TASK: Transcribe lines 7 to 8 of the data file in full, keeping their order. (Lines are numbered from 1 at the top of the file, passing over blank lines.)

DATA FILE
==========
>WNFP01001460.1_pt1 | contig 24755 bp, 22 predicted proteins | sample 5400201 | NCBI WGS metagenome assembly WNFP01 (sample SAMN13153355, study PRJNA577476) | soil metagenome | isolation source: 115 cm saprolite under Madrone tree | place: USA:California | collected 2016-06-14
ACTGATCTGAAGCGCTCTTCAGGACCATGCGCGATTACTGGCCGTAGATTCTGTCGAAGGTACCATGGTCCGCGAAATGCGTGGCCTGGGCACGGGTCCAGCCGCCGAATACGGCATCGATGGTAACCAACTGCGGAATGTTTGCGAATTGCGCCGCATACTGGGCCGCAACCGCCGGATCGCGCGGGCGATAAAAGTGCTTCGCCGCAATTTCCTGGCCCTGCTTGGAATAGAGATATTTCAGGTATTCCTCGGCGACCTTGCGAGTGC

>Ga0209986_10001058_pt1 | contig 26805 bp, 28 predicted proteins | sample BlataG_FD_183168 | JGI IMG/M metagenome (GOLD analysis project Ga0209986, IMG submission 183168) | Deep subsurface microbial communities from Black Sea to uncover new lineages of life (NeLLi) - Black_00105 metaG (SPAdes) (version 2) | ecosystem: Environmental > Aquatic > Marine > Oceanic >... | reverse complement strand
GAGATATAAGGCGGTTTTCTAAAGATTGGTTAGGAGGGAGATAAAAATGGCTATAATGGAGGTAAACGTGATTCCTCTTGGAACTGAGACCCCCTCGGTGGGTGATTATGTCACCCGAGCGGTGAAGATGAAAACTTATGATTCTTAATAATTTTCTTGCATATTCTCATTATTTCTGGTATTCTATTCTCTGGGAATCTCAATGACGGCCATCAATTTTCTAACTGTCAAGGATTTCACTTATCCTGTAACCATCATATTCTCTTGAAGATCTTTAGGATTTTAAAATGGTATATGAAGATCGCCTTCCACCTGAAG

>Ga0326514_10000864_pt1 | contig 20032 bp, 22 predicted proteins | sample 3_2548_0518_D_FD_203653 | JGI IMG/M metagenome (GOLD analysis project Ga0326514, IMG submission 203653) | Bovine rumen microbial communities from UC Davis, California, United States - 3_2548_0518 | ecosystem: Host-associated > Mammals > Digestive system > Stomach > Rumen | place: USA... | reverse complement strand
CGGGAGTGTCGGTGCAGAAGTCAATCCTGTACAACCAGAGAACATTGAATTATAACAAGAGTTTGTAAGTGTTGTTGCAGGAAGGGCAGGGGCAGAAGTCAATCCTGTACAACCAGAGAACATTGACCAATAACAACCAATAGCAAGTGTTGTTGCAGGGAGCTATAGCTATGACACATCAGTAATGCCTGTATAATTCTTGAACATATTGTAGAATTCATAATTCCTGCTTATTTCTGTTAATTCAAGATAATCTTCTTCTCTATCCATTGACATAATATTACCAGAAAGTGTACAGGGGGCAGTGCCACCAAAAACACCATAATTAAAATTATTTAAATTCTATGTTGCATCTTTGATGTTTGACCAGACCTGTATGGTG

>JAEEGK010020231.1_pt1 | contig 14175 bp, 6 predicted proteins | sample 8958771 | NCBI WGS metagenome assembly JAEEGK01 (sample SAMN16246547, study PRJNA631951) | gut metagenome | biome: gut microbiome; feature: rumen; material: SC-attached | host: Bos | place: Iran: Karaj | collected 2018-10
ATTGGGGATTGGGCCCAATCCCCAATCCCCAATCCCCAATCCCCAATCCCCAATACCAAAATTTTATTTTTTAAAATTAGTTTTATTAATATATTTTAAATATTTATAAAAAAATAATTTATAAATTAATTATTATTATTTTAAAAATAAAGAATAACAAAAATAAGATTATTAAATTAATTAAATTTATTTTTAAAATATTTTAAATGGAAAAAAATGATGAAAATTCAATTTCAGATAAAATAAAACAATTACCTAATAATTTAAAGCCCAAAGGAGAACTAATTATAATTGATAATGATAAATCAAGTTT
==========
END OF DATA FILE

>JAEEGK010020231.1_pt1 | contig 14175 bp, 6 predicted proteins | sample 8958771 | NCBI WGS metagenome assembly JAEEGK01 (sample SAMN16246547, study PRJNA631951) | gut metagenome | biome: gut microbiome; feature: rumen; material: SC-attached | host: Bos | place: Iran: Karaj | collected 2018-10
ATTGGGGATTGGGCCCAATCCCCAATCCCCAATCCCCAATCCCCAATCCCCAATACCAAAATTTTATTTTTTAAAATTAGTTTTATTAATATATTTTAAATATTTATAAAAAAATAATTTATAAATTAATTATTATTATTTTAAAAATAAAGAATAACAAAAATAAGATTATTAAATTAATTAAATTTATTTTTAAAATATTTTAAATGGAAAAAAATGATGAAAATTCAATTTCAGATAAAATAAAACAATTACCTAATAATTTAAAGCCCAAAGGAGAACTAATTATAATTGATAATGATAAATCAAGTTT